This case is here on certiorari to review the decision of the Court of Appeals in State v. Potts, 136 Ga. App. 1 (220 SE2d 10) (1975)
. The state appealed to the Court of Appeals from an order entered in two criminal cases in Cobb Superior Court directing the Sheriff of Cobb County to surrender the defendant, Jack Howard Potts, who is in jail in Cobb County under indictments for aggravated assault, kidnapping and armed robbery, either to the Sheriff of Forsyth County or to Volusia County, Florida officials for trial first in those jurisdictions.
Cobb County counsel for Mr. Potts had filed a motion seeking his transfer to the other named jurisdictions for trial on pending murder charges prior to trial in Cobb County. The trial court's order granted the motion and stayed further proceedings in the Cobb County criminal cases until the cases in Forsyth County, Georgia, and Volusia County, Florida, were disposed of and directed that Mr. Potts be returned to Cobb County for trial.
Upon appeal of the trial court's order by the district attorney on behalf of the state, the Court of Appeals viewed the order as void but dismissed the appeal because Code Ann. 6-1001a did not authorize the state to appeal the order of the trial court. In addition, the Court of Appeals said the principle that a void judgment can be attacked in any court at any time does not apply to the state in criminal cases, citing City of Manchester v. Rowe, 60 Ga. App. 567 (3) (4 SE2d 477) (1939). The Manchester case holds this principle does not confer the right of appeal upon the state in a criminal case and relies on State v. B'Gos, 175 Ga. 627 (165 SE 566) (1932), a 5-2 decision of this court holding that certiorari was not then available to review a decision of the Court of Appeals in a criminal case at the instance of the state. But, see Code Ann. 6-1003a.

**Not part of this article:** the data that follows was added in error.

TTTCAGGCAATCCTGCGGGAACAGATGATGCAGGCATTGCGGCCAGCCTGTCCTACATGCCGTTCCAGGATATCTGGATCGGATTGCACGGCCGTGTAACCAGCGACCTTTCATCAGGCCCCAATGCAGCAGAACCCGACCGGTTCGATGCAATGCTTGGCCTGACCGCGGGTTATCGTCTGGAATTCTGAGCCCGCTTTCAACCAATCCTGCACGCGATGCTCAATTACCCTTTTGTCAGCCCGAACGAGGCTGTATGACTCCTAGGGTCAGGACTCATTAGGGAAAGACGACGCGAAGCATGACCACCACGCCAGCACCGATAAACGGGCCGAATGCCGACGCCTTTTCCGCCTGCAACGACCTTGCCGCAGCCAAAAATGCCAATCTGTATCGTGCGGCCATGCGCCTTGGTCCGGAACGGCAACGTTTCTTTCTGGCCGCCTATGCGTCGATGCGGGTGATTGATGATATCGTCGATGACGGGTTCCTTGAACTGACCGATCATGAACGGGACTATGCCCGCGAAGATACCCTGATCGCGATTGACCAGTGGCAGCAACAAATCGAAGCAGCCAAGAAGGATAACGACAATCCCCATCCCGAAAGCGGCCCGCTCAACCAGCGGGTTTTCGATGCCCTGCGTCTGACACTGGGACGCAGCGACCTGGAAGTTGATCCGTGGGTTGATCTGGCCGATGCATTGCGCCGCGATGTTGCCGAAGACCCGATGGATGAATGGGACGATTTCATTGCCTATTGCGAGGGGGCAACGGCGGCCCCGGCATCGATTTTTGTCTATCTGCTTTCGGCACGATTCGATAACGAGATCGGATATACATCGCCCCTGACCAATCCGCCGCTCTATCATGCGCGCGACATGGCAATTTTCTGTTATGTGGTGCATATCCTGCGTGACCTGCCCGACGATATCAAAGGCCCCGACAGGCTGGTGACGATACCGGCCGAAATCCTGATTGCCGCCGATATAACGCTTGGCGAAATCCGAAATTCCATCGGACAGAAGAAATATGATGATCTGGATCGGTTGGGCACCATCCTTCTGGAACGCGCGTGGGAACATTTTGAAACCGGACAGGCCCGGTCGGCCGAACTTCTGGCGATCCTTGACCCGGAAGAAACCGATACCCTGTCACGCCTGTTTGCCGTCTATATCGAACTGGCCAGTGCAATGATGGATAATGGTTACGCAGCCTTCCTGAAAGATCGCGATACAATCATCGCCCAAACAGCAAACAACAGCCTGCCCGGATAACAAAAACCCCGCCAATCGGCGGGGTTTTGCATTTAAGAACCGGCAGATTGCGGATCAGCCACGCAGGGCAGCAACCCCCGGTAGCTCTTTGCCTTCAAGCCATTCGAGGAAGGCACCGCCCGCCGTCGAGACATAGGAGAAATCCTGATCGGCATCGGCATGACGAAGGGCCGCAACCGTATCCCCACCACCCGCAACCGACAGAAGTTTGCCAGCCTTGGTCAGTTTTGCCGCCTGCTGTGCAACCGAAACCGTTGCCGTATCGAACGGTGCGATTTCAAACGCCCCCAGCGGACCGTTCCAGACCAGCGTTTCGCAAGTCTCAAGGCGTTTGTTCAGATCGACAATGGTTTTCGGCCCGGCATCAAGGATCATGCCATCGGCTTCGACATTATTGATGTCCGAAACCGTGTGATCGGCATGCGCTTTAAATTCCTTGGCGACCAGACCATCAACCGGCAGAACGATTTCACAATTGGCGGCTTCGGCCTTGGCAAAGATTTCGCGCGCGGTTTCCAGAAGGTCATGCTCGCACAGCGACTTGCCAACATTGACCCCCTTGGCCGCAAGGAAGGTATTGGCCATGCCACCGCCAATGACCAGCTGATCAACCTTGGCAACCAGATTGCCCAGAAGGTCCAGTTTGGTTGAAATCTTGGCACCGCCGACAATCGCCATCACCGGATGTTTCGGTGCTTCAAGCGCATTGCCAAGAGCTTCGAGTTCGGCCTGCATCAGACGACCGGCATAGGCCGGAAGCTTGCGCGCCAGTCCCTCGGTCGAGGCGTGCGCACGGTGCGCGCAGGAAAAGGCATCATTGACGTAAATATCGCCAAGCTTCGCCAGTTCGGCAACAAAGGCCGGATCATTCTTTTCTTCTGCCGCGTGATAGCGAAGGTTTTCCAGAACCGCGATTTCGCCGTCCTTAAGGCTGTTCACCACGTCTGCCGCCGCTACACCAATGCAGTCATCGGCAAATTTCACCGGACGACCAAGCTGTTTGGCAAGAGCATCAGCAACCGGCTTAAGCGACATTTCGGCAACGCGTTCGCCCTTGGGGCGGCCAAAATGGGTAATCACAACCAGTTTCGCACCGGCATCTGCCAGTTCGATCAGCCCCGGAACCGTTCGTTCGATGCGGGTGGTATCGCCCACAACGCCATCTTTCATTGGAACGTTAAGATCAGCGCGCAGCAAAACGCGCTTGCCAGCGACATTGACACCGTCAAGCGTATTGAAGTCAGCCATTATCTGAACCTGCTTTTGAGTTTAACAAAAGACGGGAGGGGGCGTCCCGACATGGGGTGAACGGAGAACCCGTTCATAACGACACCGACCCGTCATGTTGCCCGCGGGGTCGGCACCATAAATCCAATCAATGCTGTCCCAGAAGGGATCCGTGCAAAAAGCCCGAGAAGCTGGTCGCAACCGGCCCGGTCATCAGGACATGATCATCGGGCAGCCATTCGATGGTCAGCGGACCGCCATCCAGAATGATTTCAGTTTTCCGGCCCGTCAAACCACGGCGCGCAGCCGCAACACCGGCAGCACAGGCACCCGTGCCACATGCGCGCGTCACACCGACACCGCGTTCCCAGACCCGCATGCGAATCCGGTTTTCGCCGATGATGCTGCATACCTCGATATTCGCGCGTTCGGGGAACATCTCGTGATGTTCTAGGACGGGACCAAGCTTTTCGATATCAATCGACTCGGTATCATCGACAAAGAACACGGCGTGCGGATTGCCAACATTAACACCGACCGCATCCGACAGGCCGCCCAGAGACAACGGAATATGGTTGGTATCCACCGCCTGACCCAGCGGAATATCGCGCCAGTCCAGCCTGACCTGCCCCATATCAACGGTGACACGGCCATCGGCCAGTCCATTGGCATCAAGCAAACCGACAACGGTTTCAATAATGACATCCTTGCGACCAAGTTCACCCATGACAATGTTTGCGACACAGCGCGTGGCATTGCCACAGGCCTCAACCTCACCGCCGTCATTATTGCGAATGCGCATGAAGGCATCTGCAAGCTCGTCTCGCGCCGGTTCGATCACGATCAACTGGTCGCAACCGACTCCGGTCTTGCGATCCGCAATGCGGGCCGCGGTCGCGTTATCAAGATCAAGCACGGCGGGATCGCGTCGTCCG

After reviewing the order of the trial court and the opinion of the Court of Appeals, we conclude the trial court's order is void and unenforceable for the reasons stated by the Court of Appeals. The trial judge was not authorized to relinquish the court's existing jurisdiction over the accused for trial on the indictments in Cobb County. The Cobb County District Attorney objects to the transfer of the accused out of the county before disposition of the indictments there against the accused. The other jurisdictions, where criminal charges are pending against the accused, make no claim in this case that they first acquired jurisdiction for the trial of charges there against the accused. Under these circumstances, the trial judge had no authority to transfer the accused out of the county before disposition of the indictments against him. See Howington v. Wilson, 213 Ga. 664 (100 SE2d 726) (1957)
, for a discussion of other limitations on the authority of a trial judge to order the transfer of a prisoner to the jail of another county. Therefore, the judgment of the Court of Appeals dismissing the appeal will be vacated with direction that the trial court's order be reversed. Darden v. Ravan, supra.
NICHOLS, Chief Justice, concurring specially.
While I concur in the opinion of the majority that the order appealed from is an appealable judgment, and that there is no authority for a judge of the superior court to order the extradition of a prisoner, and that in this case, where the district attorney was ready to go to trial, it was an abuse of discretion to order the prisoner transferred to another county for trial, I do not agree that the superior courts of this state do not have the authority, under proper circumstances, to order a prisoner transferred to another county in the state for trial of a pending indictment.